This River’s Part

 
As now, each evening brings a last embarrassment
Of light that shames the setting sun to drop its fan,
A tawdry final display. But as the darkness
Sways its daily way, up from deepest holes within
The earth, the loving men of Myrtle rise to give
Their wives the few remaining sparks that nothing
Else can draw from those who live in shaded valleys
Along the Clearwater River, racketing down a pocket
Of rock, applauding itself through shallow rapids.
And where a muscled swimmer barrels into slower
Pools, old basalt can trick the undercurrent and legs
Are turned to stone. Wraiths that might be geese
Conspire the body down to where the dregs of those
Who doubt the influence of birds lie tangled deep
In shrouds of cottonwood. No matter how or where
It stops, flesh is never far from where it starts.

 

 

 

Not a Breeze at the Windfarm

 
At least the hawks are happy if not
            the alternative energy workers who appear
to be idle themselves during a freak Palouse
            calm spell but perhaps the local raptors
aren’t dying quite as quickly as usual
            this particular afternoon due to the lack
of propeller action on the giant windmills
            stymied by the intermittent zephyrs.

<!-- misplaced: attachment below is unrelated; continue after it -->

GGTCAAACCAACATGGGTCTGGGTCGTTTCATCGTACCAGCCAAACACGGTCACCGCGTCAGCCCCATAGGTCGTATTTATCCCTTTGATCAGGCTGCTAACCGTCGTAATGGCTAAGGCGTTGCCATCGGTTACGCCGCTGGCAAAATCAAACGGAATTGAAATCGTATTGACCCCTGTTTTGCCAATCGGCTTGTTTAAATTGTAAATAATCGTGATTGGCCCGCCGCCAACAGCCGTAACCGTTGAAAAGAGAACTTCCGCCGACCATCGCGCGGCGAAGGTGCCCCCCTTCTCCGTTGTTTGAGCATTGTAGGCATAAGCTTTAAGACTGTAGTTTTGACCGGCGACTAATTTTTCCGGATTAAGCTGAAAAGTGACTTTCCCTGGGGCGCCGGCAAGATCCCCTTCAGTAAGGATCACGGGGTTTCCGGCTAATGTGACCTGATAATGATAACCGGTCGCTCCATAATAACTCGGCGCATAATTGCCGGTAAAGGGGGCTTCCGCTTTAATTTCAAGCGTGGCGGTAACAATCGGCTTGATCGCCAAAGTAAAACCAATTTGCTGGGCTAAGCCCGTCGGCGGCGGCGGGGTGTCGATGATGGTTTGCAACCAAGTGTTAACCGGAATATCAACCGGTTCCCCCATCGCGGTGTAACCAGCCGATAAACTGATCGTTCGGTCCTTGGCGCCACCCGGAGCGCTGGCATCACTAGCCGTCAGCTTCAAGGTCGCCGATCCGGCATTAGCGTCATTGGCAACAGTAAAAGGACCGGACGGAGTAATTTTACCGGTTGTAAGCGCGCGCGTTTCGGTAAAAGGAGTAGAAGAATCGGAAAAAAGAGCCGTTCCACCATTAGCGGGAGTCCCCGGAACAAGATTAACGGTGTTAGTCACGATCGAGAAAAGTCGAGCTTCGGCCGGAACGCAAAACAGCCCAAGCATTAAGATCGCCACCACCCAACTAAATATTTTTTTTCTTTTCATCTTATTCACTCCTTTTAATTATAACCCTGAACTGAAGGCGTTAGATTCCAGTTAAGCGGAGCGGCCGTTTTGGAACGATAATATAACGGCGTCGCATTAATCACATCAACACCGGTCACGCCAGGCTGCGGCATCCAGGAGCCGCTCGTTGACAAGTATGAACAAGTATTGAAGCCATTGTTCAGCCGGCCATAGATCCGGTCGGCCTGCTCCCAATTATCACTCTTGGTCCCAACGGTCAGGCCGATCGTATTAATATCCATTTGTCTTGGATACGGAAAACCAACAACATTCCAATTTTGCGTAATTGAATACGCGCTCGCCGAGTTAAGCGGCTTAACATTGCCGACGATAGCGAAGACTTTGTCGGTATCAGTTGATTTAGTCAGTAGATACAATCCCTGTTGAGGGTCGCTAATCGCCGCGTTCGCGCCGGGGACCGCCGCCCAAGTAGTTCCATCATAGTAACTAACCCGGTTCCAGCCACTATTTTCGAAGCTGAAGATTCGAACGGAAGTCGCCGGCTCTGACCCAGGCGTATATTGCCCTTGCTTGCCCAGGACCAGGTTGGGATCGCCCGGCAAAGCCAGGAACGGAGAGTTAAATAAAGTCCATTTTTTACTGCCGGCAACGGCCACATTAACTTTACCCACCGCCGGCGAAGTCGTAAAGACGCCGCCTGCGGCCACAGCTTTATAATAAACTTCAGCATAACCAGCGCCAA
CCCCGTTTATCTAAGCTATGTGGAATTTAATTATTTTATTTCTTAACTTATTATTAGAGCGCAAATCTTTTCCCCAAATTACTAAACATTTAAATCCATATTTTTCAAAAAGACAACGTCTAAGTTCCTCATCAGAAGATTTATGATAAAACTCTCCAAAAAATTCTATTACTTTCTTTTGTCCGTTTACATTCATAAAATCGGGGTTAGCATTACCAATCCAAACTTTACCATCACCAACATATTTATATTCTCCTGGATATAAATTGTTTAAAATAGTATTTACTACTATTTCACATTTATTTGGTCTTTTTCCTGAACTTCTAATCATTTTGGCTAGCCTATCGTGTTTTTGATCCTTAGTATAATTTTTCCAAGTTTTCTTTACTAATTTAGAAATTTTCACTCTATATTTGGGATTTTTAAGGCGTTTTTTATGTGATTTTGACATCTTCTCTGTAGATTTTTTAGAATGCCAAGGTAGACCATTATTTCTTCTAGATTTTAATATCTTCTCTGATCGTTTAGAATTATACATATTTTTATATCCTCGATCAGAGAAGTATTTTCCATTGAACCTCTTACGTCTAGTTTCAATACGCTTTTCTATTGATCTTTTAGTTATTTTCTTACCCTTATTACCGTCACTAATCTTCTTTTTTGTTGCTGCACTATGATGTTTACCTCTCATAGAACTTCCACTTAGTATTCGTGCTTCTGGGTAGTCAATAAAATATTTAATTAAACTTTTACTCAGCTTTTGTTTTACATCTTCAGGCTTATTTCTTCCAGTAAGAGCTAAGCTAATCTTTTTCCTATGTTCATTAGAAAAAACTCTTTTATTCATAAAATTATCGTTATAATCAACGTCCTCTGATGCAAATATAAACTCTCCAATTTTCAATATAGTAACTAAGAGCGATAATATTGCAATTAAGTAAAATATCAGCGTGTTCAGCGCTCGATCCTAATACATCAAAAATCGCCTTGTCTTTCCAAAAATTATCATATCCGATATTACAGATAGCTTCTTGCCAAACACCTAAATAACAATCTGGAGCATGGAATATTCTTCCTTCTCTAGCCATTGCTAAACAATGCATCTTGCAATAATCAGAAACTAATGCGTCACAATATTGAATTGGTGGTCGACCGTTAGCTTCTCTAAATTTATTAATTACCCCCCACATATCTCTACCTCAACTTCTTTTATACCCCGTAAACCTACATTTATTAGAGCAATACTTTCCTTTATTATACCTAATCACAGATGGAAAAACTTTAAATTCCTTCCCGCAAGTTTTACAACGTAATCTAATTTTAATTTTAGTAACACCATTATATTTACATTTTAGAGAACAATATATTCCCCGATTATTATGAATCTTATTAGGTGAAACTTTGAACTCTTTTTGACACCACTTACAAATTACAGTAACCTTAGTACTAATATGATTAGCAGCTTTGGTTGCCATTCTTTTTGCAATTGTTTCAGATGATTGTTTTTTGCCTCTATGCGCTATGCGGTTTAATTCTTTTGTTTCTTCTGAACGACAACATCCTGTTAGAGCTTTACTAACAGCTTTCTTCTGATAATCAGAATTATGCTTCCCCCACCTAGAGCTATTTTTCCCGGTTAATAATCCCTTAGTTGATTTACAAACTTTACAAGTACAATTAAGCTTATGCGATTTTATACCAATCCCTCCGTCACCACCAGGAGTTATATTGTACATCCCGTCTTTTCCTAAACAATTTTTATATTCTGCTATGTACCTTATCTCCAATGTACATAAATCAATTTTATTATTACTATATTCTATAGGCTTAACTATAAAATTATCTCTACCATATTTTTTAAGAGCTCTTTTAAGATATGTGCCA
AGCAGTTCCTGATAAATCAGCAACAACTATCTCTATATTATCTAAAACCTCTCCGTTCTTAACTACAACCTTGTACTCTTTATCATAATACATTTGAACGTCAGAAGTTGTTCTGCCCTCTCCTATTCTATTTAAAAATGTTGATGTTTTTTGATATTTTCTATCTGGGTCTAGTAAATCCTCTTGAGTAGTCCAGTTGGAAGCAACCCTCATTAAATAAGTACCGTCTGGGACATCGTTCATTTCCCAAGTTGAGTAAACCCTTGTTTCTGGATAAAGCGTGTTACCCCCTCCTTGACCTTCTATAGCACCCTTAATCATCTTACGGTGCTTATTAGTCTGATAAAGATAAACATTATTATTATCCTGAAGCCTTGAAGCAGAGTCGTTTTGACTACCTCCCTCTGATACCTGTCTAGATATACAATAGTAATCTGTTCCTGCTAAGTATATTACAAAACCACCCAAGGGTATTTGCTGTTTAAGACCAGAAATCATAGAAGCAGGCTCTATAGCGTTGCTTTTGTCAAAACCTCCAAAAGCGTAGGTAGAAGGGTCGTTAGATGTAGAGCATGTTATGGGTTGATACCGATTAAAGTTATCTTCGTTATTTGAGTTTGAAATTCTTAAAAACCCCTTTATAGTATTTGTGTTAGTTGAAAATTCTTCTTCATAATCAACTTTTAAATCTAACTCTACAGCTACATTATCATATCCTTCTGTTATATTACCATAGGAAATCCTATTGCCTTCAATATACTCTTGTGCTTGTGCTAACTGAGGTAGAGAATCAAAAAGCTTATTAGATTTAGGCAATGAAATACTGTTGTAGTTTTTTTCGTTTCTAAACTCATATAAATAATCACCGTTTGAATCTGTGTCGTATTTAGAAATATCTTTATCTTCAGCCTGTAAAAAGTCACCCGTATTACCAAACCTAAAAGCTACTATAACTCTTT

Red-tails especially and sharp-shinned,
            ferruginous and the harrier—all
are especially susceptible to death by
good intentions. Turns out you can save
            the earth but not anybody on it
especially those you love which is
            why the notion of sustainable anything
(even me) doesn’t translate all that well
            out here in the hell-and-gone stalled
former farm fields of Oakesdale.

            But if we believe hard enough
perhaps a couple thousand acres
            of polycarbon arms and revolutionary
bearings will turn it all around and even
            death itself will be unsustainable for at least
one lifetime, maybe, say, mine.

 

 

 

Dennis HeldDennis Held lives in the Vinegar Flats neighborhood of Spokane, Washington, where he is a book editor and community organizer. His first book of poetry, Betting on the Night, was published by Lost Horse Press; his second, Ourself, by Gribble Press. His most recent collection, Not Me, Exactly, is forthcoming by Hand to Mouth Press. He lives along Hangman Creek and watches for kingfishers.
 
Read Dennis Held’s Letter to America in Dear America: Letters of Hope, Habitat, Defiance, and Democracy, published by Terrain.org and Trinity University Press.
 
Read poetry by Dennis Held previously appearing in Terrain.org: Letter to America, three poems, three poems, and four poems.

Header photo by Barry Bjork, courtesy Shutterstock. Photo of Dennis Held by Stephanie Regalado.

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